I’m sure that we can all agree that learning the alphabet and letter sounds is super important for our Kindergarten students. It can also be confusing for those students who already know them in English, but are now expected to know them en français. Our students need lots of practice and exposure to the French alphabet in lots of different ways – singing their ABCs over and over is not going to cut it!
Alphabet posters and référentiels, anchor words that begin with each letter (that are CONSISTENT among activities, resources, and even grade levels), guided reading games, books, literacy centres, and a variety of activities that reach different learning styles can all help our students master their letters and their sounds.
In this blog post, I will be featuring 8 different FREE resources that you can use to help you with your alphabet instruction at any point in the school year.
Side note – as always, any and all freebies that I have made are available in my Free French Resource Library, if you’re a member. If you aren’t a member yet, just CLICK HERE, enter your info, hit the pink button, and I will send you an email right away with the password and access instructions!
If you are looking for a free Alphabet Chart en français, Lucy has a great one. I actually use my alphabet posters and just print them 16 to a page (double sided) to keep things consistent, but if you don’t have your alphabet posters available digitally, I highly recommend using this chart. You can use it as a warm up during guided reading (have your students go through and say each letter name, sound, and the image), and it also makes a fantastic référentiel to keep in their writing folders for when they are trying to sound out words.
These colouring pages are nice and simple and feature one image per letter. For some students, colouring an image that begins with a target letter is a great help for them to remember the beginning sound for that letter.
Lecture de vitesse is an activity that I use as part of my “Lecture a soi” literacy centre. You can read more about that here. This free, non-seasonal version of the game can be used at any point of the year to encourage students to work on their alphabet fluency.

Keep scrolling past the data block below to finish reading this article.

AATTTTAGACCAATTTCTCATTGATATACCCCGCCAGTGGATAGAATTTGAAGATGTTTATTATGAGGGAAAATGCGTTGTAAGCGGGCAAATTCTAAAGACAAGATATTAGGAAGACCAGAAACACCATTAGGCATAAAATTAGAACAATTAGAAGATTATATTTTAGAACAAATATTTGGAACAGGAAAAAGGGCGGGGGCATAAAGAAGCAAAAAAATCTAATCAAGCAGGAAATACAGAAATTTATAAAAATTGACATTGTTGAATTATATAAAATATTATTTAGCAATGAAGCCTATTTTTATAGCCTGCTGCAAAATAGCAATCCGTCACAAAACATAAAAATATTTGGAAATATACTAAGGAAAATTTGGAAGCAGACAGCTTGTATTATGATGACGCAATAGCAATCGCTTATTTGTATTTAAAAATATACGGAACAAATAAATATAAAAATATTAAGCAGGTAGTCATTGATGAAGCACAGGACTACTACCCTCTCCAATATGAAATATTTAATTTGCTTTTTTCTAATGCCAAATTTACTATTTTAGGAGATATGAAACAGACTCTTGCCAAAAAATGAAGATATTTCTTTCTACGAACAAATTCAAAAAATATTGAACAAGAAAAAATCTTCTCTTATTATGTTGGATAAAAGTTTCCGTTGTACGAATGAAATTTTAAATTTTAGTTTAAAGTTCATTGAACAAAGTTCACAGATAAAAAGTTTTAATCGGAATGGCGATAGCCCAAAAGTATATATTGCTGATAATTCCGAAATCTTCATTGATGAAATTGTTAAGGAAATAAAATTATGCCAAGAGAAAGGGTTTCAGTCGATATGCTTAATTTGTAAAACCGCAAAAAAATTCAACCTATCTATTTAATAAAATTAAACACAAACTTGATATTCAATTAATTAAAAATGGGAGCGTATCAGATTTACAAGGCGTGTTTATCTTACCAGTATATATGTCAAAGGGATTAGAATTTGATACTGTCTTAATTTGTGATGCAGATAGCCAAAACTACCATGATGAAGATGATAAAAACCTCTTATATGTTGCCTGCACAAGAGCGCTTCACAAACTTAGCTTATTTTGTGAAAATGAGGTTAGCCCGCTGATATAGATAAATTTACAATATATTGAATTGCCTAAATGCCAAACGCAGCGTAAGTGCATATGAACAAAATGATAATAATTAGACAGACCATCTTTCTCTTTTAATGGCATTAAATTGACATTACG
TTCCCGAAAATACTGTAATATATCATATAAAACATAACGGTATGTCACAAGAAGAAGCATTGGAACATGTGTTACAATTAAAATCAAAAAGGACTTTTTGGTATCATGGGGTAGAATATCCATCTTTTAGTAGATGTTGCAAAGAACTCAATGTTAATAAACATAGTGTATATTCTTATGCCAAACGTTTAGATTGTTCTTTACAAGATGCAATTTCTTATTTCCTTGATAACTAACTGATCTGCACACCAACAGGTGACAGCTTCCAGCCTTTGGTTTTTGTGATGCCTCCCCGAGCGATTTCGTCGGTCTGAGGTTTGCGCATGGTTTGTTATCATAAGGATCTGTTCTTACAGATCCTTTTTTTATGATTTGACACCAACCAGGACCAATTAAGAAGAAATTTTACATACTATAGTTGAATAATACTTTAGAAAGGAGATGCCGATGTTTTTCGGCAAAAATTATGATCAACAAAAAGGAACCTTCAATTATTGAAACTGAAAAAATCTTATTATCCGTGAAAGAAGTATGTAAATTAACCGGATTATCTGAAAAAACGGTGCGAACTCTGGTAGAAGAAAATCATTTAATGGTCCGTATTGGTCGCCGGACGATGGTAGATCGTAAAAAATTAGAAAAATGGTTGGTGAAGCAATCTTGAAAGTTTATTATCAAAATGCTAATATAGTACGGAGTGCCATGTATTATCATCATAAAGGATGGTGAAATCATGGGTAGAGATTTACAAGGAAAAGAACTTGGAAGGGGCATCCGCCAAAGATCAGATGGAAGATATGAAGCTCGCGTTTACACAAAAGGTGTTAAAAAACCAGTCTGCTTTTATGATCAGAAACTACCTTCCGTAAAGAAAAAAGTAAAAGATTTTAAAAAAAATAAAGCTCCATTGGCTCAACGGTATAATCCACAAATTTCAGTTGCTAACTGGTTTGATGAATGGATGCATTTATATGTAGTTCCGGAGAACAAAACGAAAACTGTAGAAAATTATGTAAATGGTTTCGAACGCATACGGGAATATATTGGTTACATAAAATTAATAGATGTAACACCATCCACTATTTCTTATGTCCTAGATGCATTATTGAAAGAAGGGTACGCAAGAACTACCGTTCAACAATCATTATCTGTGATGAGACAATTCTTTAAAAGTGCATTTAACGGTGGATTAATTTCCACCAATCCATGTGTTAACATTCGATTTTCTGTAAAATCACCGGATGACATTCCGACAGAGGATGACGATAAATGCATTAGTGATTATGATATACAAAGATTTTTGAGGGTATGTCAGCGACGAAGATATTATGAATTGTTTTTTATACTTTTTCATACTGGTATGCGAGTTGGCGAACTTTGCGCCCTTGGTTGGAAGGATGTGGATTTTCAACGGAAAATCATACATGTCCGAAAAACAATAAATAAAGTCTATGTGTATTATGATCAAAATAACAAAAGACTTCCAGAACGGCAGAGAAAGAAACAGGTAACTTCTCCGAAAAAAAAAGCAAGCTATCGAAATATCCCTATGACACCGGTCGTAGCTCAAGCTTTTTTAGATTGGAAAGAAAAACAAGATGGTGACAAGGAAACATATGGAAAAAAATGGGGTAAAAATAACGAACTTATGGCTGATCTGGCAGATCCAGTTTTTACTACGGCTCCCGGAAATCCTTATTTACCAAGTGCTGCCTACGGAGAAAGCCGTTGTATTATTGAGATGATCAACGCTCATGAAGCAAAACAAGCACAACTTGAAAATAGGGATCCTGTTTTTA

To play, students grab a deck of alphabet cards and a stopwatch (I bought mine on Amazon). They will start the timer and say the letter names or sounds as fast as they can. Once they get through the deck, they stop the timer and record their score on the recording sheet. Then they can try again and see if they can get a faster time. The stop watch makes it a pretty big hit!
I like sending home alphabet booklets with my students who are struggling to master certain letters. I find that the extra one-on-one practice at home can make a huge difference. I will often send home the booklets in my Alphabet poems resource, but these booklets by Frog Jump French are a great free alternative. They are also easy to print and prep and don’t use a lot of paper. Her free sample includes booklets for A, B, and C.
Alphabet matching puzzles always go over well during literacy centres. These ice cream cones are cute and fun, and your students will love matching upper- and lowercase letters. I teach my kids how to check their answers against our alphabet posters, and I put matching stickers on the backs of each pair to make them self-correcting.
This game is a great one for practicing ABC order. Students can easily use your alphabet posters or even Lucy’s alphabet chart to check their answer. I love to see my students work together to get this one right!
My students loooove EEK!, and so do I! I use it both as a warm up game during guided reading and as an independent centre. Students fill the game board with alphabet cards and roll a die. If they can say the letter name beside the number they roll, they get to keep the card. If they roll a six, the shark eats them and all the cards go back in the cup. The game never ends, so it makes a perfect literacy centre!!
I hope that some of these Freebies will help you out as you teach your French students their alphabet this year. Some students take a long time to learn their letters en français – be patient and give them as much exposure and make it as fun as you can!
Eventually, they will all get there :)
PS – Are you a member of my FREE Resource Library for French primary teachers? If not, what are you waiting for?? Sign up below for access to every freebie I’ve ever made… and will ever make!